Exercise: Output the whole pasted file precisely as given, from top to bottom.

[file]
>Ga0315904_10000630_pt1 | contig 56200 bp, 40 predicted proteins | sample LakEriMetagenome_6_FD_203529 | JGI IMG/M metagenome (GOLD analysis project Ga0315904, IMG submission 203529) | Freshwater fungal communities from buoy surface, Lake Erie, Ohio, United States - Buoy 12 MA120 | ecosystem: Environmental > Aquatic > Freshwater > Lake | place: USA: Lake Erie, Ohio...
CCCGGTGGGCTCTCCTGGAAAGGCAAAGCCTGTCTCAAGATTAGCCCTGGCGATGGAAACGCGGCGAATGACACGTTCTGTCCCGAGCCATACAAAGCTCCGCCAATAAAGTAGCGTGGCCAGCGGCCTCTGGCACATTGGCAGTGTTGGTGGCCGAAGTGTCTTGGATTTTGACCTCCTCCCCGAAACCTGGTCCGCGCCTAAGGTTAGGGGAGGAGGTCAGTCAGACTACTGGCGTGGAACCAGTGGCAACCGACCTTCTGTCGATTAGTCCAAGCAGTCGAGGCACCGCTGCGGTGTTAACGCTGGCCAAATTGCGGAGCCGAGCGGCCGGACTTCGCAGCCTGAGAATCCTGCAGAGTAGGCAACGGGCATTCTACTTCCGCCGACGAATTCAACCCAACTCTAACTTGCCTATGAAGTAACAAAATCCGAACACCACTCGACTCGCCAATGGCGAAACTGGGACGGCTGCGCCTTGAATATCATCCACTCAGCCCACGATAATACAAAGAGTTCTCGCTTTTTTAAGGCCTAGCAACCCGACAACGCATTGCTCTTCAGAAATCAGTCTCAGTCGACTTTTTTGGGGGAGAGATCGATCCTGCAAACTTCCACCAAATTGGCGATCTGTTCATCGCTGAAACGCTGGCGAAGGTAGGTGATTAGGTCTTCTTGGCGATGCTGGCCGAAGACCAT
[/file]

>Ga0315904_10000630_pt1 | contig 56200 bp, 40 predicted proteins | sample LakEriMetagenome_6_FD_203529 | JGI IMG/M metagenome (GOLD analysis project Ga0315904, IMG submission 203529) | Freshwater fungal communities from buoy surface, Lake Erie, Ohio, United States - Buoy 12 MA120 | ecosystem: Environmental > Aquatic > Freshwater > Lake | place: USA: Lake Erie, Ohio...
CCCGGTGGGCTCTCCTGGAAAGGCAAAGCCTGTCTCAAGATTAGCCCTGGCGATGGAAACGCGGCGAATGACACGTTCTGTCCCGAGCCATACAAAGCTCCGCCAATAAAGTAGCGTGGCCAGCGGCCTCTGGCACATTGGCAGTGTTGGTGGCCGAAGTGTCTTGGATTTTGACCTCCTCCCCGAAACCTGGTCCGCGCCTAAGGTTAGGGGAGGAGGTCAGTCAGACTACTGGCGTGGAACCAGTGGCAACCGACCTTCTGTCGATTAGTCCAAGCAGTCGAGGCACCGCTGCGGTGTTAACGCTGGCCAAATTGCGGAGCCGAGCGGCCGGACTTCGCAGCCTGAGAATCCTGCAGAGTAGGCAACGGGCATTCTACTTCCGCCGACGAATTCAACCCAACTCTAACTTGCCTATGAAGTAACAAAATCCGAACACCACTCGACTCGCCAATGGCGAAACTGGGACGGCTGCGCCTTGAATATCATCCACTCAGCCCACGATAATACAAAGAGTTCTCGCTTTTTTAAGGCCTAGCAACCCGACAACGCATTGCTCTTCAGAAATCAGTCTCAGTCGACTTTTTTGGGGGAGAGATCGATCCTGCAAACTTCCACCAAATTGGCGATCTGTTCATCGCTGAAACGCTGGCGAAGGTAGGTGATTAGGTCTTCTTGGCGATGCTGGCCGAAGACCAT